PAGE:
The funny thing is? Once I stopped expecting her to nap, I’d sometimes find her like this at the end of Quiet Hour:

sleeping during quiet hour

Independence is a learned skill.

In the early days of Quiet Hour I got a lot of calls for help: Help me button this doll’s dress! Help me find a missing puzzle piece! Help me find something to DOOOOO! 

I think most young preschoolers need “help” learning to play independently. So while I wanted a true, full, uninterrupted Quiet Hour, it took time for my kids to get to that point. In the meantime I tried to set them up for success with toys and activities they could do alone, and be consistent with my reminders that “Quiet Hour is independent time for both you and for mommy.”

I love that the talk-back feature on the VTech monitor allows me to answer their calls without shouting from downstairs – and that the video feed lets me know whether the “help” call is of the “I’ve fallen and I can’t get up!” variety or, more likely, something like “My block tower keeps falling down every time I throw a ball at it.”

Routine, expectations, and transitions

If you’ve ever met a three-year-old, you know this is almost universally true: They thrive on predictable routine, clear expectations (and consistent follow-through), and gentle transitions.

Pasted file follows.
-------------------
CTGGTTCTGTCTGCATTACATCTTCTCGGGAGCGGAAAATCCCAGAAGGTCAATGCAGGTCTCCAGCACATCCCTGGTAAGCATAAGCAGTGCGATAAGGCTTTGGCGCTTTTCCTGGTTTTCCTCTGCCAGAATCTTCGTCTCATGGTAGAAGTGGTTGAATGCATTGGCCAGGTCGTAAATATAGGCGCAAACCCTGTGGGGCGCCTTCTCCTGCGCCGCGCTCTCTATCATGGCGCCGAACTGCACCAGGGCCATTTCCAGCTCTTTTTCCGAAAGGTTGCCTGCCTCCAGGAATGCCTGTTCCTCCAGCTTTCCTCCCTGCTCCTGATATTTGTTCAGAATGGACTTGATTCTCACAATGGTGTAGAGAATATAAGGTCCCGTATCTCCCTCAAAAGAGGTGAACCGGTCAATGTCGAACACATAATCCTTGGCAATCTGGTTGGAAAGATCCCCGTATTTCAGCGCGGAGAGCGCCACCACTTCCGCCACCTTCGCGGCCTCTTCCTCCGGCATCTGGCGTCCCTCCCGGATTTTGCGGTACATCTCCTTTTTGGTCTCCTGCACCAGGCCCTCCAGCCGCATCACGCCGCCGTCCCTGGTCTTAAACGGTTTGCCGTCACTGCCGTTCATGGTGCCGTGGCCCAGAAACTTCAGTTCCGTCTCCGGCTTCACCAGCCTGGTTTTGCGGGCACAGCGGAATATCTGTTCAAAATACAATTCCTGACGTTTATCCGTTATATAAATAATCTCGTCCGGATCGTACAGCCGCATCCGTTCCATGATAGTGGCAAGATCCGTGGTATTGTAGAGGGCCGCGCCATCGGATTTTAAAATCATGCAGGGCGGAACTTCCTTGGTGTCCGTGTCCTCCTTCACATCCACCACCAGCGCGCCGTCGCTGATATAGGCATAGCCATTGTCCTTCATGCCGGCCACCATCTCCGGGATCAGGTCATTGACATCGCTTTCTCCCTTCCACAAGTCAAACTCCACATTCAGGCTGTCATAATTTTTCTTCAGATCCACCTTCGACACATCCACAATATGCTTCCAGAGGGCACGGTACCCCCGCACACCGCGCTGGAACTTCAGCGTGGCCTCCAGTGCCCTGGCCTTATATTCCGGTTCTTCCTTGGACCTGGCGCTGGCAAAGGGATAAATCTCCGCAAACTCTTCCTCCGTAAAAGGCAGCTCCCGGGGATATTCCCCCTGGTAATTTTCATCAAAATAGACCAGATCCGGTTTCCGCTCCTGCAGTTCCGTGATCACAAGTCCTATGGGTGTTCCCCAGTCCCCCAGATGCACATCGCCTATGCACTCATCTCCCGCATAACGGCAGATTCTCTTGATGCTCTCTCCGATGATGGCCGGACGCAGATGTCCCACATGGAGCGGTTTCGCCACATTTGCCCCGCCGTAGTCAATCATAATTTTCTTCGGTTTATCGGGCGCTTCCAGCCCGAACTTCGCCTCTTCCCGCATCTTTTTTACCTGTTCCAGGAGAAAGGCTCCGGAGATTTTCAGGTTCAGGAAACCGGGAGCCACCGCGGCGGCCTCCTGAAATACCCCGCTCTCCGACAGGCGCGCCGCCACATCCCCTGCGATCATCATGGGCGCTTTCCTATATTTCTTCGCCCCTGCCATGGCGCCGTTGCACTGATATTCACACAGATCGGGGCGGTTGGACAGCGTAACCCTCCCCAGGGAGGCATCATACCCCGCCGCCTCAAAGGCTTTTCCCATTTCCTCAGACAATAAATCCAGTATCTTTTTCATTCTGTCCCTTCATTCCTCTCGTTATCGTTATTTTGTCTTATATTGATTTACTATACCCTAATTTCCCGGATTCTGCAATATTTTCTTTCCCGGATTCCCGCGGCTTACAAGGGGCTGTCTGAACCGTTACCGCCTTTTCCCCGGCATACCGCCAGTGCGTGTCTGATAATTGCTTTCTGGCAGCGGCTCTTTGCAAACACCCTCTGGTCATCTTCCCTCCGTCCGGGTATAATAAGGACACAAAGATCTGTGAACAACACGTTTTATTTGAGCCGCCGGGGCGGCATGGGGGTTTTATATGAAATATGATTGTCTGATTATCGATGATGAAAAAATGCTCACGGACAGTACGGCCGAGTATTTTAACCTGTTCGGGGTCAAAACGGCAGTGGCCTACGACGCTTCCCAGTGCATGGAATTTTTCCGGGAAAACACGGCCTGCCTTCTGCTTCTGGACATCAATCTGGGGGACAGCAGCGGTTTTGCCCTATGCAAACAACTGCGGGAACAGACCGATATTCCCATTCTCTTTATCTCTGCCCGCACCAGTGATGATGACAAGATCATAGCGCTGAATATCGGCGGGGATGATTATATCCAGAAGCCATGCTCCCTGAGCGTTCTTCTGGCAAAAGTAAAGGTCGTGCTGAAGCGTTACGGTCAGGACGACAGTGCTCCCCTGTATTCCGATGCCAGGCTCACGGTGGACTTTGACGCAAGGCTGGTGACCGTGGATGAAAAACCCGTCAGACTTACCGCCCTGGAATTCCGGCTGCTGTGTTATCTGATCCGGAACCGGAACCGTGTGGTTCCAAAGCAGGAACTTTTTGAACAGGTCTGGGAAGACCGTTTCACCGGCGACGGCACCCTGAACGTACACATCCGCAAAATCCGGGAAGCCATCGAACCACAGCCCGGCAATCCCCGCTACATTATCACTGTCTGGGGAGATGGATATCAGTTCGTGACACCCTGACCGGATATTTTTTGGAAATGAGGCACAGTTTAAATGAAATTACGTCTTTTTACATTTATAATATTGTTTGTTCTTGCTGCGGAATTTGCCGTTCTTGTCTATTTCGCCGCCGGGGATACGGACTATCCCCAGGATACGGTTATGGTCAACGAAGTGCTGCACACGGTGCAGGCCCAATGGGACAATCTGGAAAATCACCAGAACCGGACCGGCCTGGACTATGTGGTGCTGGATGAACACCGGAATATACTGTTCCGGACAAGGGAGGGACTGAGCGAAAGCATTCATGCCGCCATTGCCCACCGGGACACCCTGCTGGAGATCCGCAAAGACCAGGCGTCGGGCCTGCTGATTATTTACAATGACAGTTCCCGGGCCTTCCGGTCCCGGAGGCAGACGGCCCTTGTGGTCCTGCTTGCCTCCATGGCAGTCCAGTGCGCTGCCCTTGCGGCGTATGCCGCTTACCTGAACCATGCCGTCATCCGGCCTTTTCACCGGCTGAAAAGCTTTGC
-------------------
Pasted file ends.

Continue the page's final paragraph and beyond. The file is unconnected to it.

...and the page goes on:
Quiet Hour is no exception. It is by far more successful when I keep in mind those three keys to meltdown-avoidance. Here’s what that looks like for us:

  • Routine – We do Quiet Hour every day – including on the weekends. When it’s non-negotiable, I notice a lot less push-back. We also keep the pre-QH routine consistent, similar to a nap or bedtime routine: go potty, have a drink of water, and a quick story. This way I’m not interrupted a few minutes into the hour with a potty or drink request.
  • Expectations – There aren’t a lot of “rules” to Quiet Hour, but the expectations are clear: it happens every day, it lasts an hour, and it’s independent time for both mom and child. 
  • Transitions – Sometimes when I’m on a deadline or eager to get to my own work, I rush the transition into Quiet Hour – and it always comes back to bite me. Easing in with the routine and connecting with a quick snuggle before we part ways makes for a much better hour for both of us. I think the transition out of Quiet Hour is important too, and I try to put away my work when we reunite, and take a minute to admire a picture he drew or tower he built during his time upstairs.

playing with trains, train table, melissa and doug trains

It’s just an hour – but it has an impact on our entire day.

You might be wondering how much I can possibly get done in one hour a day. I work 10-15 hours per week at home, so Quiet Hour doesn’t even come close to covering my work time. But it does give me predictable, protected, and focused time each day – which makes working with, near and around my kids the rest of the day much easier. 

It’s also a really positive thing for my kids, I think. They get to flex their independent play muscles. They get a break from mom. They get to indulge their imaginations and explore without input. Just like the napping days of baby- and toddler-hood gave us a needed break from one another, I think Quiet Hour does the same in a very positive, enriching way.